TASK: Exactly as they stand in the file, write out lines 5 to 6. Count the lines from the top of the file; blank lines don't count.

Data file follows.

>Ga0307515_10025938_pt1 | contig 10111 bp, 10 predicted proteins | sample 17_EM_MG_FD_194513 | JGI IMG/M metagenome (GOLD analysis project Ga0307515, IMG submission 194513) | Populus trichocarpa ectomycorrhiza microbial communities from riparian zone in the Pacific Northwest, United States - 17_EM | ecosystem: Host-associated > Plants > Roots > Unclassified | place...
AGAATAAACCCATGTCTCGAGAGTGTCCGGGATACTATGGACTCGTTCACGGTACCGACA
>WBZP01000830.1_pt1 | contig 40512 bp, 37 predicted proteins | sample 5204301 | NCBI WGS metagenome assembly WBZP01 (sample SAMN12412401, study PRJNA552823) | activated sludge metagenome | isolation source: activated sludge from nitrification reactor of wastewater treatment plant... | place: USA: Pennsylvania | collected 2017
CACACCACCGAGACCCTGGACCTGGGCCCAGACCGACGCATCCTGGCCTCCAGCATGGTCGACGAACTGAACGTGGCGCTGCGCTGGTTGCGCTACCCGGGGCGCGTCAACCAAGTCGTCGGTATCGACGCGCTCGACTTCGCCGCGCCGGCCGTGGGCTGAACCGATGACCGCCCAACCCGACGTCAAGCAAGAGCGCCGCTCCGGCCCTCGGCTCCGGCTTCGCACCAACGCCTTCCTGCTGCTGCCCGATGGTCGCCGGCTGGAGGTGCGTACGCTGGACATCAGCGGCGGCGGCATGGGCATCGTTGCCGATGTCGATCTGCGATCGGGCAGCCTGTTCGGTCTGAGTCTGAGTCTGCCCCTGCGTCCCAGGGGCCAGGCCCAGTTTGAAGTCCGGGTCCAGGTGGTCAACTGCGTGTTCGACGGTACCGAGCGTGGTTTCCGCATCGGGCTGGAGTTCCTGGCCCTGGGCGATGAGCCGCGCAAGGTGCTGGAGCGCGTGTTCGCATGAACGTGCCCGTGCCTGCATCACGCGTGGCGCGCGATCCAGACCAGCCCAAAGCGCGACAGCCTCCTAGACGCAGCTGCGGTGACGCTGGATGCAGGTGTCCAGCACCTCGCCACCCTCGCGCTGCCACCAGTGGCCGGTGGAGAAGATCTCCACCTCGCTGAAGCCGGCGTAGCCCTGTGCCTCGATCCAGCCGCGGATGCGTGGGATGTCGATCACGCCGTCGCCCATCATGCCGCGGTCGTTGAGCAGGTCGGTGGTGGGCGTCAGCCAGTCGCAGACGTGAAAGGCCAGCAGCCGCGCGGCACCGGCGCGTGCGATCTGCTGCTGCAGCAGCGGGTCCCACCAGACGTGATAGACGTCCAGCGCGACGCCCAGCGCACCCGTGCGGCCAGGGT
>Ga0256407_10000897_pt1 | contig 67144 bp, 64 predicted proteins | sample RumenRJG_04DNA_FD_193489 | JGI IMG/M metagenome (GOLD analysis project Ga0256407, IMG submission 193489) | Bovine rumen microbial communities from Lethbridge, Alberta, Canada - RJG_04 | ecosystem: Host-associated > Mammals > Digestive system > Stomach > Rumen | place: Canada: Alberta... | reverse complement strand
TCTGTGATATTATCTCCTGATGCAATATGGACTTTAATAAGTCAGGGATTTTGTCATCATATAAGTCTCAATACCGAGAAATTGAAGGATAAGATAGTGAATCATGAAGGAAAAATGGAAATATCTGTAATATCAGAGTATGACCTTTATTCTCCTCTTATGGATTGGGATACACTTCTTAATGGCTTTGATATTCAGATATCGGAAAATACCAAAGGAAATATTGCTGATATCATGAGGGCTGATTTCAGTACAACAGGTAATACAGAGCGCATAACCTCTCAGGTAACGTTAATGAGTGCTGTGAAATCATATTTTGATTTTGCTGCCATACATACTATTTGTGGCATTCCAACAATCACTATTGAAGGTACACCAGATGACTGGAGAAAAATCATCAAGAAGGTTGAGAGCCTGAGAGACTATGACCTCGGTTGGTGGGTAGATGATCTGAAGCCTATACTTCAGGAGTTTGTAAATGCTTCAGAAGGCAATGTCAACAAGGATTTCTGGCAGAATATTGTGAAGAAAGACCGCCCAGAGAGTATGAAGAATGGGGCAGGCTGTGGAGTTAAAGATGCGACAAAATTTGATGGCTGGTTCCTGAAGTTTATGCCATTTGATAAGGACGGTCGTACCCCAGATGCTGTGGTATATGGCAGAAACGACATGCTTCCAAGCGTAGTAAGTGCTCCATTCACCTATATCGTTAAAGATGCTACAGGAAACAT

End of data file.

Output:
>Ga0256407_10000897_pt1 | contig 67144 bp, 64 predicted proteins | sample RumenRJG_04DNA_FD_193489 | JGI IMG/M metagenome (GOLD analysis project Ga0256407, IMG submission 193489) | Bovine rumen microbial communities from Lethbridge, Alberta, Canada - RJG_04 | ecosystem: Host-associated > Mammals > Digestive system > Stomach > Rumen | place: Canada: Alberta... | reverse complement strand
TCTGTGATATTATCTCCTGATGCAATATGGACTTTAATAAGTCAGGGATTTTGTCATCATATAAGTCTCAATACCGAGAAATTGAAGGATAAGATAGTGAATCATGAAGGAAAAATGGAAATATCTGTAATATCAGAGTATGACCTTTATTCTCCTCTTATGGATTGGGATACACTTCTTAATGGCTTTGATATTCAGATATCGGAAAATACCAAAGGAAATATTGCTGATATCATGAGGGCTGATTTCAGTACAACAGGTAATACAGAGCGCATAACCTCTCAGGTAACGTTAATGAGTGCTGTGAAATCATATTTTGATTTTGCTGCCATACATACTATTTGTGGCATTCCAACAATCACTATTGAAGGTACACCAGATGACTGGAGAAAAATCATCAAGAAGGTTGAGAGCCTGAGAGACTATGACCTCGGTTGGTGGGTAGATGATCTGAAGCCTATACTTCAGGAGTTTGTAAATGCTTCAGAAGGCAATGTCAACAAGGATTTCTGGCAGAATATTGTGAAGAAAGACCGCCCAGAGAGTATGAAGAATGGGGCAGGCTGTGGAGTTAAAGATGCGACAAAATTTGATGGCTGGTTCCTGAAGTTTATGCCATTTGATAAGGACGGTCGTACCCCAGATGCTGTGGTATATGGCAGAAACGACATGCTTCCAAGCGTAGTAAGTGCTCCATTCACCTATATCGTTAAAGATGCTACAGGAAACAT